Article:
Rosetta won’t rotate methyl hydrogen the way real physics does. Once they’re placed they’re static. It is certainly a reasonable idea to rely on the nearby heavyatom instead, as you suggest. (The only hydrogens I ever use in constraints are backbone hydrogens, which of course aren’t degenerate.)
Ambiguous constraints are used when you want the model to satisfy any of a group of possibilities. For example, you have five positive charges on one side of an interface, and 5 negative charges on the other side, and you want at least one of the many possible pairs to form.
Here, ambiguousness to account for degeneracy would be used like so:
AtomPair HG11 3 H 11 BOUNDED 1.5 5 3
AtomPair HG12 3 H 11 BOUNDED 1.5 5 3
AtomPair HG13 3 H 11 BOUNDED 1.5 5 3
This says, “whichever of HG11/2/3 has the best distance, score only that one”. (Since 1.5 to 5 is a large range, probably at least two would return 0 score at any one time anyway).
Now that I understand better what you’re doing, I may be able to point you to something inside AmbiguousNMRDistanceConstraint. If you load up the file rosetta_source/src/core/scoring/constraints/AmbiguousNMRDistanceConstraint.cc and go to line 95 or so, you will see a huge block of code translating atom names. Translated into English, it appears this code is doing things like “if the name is HG, then convert it to mean 1HG2, 2HG2, 3HG2, 1HG1, 2HG1”. So maybe the AmbigousNMRDistanceConstraint is internally handling the degeneracy. Unfortunately there doesn’t appear to be a well documented key to what it’s doing – you’ll want to look at that code directly.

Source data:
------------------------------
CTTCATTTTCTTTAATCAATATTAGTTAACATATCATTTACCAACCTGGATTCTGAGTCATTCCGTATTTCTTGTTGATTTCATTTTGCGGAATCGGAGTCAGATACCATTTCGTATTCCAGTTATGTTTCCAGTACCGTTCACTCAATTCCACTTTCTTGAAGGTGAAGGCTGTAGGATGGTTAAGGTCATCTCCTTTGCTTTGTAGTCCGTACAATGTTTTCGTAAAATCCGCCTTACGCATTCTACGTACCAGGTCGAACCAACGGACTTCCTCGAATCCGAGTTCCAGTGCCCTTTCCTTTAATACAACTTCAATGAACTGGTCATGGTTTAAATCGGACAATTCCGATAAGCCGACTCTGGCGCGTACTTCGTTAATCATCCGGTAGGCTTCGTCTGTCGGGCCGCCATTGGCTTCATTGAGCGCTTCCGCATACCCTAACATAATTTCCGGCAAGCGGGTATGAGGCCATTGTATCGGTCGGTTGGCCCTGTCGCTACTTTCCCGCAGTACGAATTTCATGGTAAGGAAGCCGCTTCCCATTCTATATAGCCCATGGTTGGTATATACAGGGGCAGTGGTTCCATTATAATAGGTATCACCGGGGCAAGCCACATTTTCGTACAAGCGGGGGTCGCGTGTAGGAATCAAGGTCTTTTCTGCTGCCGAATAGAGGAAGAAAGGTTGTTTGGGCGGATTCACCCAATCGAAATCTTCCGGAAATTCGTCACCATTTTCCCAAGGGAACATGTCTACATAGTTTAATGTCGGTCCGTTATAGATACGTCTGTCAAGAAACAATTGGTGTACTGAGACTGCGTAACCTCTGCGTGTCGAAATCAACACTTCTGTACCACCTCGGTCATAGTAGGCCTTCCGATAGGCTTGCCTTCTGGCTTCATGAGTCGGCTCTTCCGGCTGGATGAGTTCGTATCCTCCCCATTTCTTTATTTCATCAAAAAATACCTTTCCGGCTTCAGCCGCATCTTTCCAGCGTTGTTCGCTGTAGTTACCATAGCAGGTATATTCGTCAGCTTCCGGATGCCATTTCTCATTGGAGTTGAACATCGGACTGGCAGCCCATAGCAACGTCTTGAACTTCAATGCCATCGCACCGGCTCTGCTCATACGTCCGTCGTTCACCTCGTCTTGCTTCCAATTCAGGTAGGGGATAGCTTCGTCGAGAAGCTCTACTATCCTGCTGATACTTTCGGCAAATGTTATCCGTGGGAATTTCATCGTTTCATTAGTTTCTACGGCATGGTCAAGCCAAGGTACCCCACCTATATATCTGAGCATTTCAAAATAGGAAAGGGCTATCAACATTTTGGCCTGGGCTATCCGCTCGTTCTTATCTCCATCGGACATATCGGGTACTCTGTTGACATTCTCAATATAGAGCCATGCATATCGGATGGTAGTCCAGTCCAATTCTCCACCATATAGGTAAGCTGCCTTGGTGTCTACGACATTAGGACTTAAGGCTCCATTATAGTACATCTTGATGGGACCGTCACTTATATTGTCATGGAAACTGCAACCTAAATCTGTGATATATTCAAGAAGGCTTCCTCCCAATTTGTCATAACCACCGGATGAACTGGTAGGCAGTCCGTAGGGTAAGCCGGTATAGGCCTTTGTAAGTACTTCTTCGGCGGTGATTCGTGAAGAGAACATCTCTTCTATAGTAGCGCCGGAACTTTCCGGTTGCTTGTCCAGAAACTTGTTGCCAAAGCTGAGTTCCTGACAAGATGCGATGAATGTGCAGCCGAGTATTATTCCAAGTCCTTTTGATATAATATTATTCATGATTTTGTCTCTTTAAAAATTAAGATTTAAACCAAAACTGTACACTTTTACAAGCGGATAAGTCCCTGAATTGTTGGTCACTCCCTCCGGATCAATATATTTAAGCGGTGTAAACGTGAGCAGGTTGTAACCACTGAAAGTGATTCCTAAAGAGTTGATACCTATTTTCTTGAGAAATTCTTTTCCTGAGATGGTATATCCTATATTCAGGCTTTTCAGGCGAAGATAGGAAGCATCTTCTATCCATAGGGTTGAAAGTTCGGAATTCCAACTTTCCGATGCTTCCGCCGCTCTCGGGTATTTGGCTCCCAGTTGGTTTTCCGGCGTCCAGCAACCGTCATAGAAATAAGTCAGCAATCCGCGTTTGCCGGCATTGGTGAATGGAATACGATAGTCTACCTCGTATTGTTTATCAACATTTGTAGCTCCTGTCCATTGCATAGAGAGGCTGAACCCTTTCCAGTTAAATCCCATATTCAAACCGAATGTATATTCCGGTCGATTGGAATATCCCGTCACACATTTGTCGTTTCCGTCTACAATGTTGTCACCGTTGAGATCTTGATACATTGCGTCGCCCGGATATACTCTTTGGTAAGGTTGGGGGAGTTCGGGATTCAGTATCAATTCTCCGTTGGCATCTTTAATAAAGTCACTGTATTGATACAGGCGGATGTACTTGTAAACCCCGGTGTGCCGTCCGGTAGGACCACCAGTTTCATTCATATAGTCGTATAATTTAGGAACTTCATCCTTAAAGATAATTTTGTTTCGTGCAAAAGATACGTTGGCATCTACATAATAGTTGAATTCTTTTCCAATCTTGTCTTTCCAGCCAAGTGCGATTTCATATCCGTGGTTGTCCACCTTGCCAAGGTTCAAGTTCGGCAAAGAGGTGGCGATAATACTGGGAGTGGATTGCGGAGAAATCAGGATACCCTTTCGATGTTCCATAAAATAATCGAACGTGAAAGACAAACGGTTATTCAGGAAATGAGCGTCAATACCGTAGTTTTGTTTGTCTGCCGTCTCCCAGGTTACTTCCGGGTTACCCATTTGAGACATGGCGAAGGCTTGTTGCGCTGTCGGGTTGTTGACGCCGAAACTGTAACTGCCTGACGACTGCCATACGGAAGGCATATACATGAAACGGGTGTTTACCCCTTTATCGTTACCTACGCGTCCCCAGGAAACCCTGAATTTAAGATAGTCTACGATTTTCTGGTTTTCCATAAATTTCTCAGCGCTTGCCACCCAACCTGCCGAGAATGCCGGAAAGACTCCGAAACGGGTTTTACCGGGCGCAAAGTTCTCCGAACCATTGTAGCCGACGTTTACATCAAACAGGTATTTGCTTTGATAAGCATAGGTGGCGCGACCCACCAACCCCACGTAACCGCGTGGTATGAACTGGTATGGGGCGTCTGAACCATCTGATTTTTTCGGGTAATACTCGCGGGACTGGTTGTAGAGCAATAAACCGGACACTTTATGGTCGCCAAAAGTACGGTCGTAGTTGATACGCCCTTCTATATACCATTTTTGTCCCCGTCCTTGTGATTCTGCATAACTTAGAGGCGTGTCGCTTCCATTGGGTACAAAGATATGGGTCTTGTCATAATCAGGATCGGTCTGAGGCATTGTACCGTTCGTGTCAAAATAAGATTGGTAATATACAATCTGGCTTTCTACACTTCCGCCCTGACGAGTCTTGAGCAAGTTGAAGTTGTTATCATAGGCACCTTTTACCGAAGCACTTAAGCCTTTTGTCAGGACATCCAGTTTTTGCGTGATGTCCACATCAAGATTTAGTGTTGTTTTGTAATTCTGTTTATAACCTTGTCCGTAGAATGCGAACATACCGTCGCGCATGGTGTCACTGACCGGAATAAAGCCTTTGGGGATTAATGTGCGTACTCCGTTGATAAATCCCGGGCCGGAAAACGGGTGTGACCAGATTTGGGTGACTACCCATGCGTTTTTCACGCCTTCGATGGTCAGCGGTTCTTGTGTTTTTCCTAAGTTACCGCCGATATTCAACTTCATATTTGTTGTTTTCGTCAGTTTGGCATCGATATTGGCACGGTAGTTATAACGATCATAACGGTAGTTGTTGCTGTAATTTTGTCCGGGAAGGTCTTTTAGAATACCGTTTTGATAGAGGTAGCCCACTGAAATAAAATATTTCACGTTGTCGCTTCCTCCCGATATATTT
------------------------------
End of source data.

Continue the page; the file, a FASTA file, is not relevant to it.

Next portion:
w/r/t BOUNDED versus HARMONIC functional forms: I suggest you fire up a plotting program and input the functional forms for those to see what they look like at different distances (or do it by hand, whatever). The constraint and the functional form are not interdependent, you can mix and match. I use BOUNDED for just about everything because I can have a wide zero-score basin. I also like to combine all my constraints (via ambiguous) with CONSTANT constraints set at a score of a few units; this prevents highly-unsatisfied constraints from blowing up the protein during minimization (if atoms are 100 angstroms apart, I want the score to stay equal if it moves to 99 angstroms apart, and I want the absolute value to be small).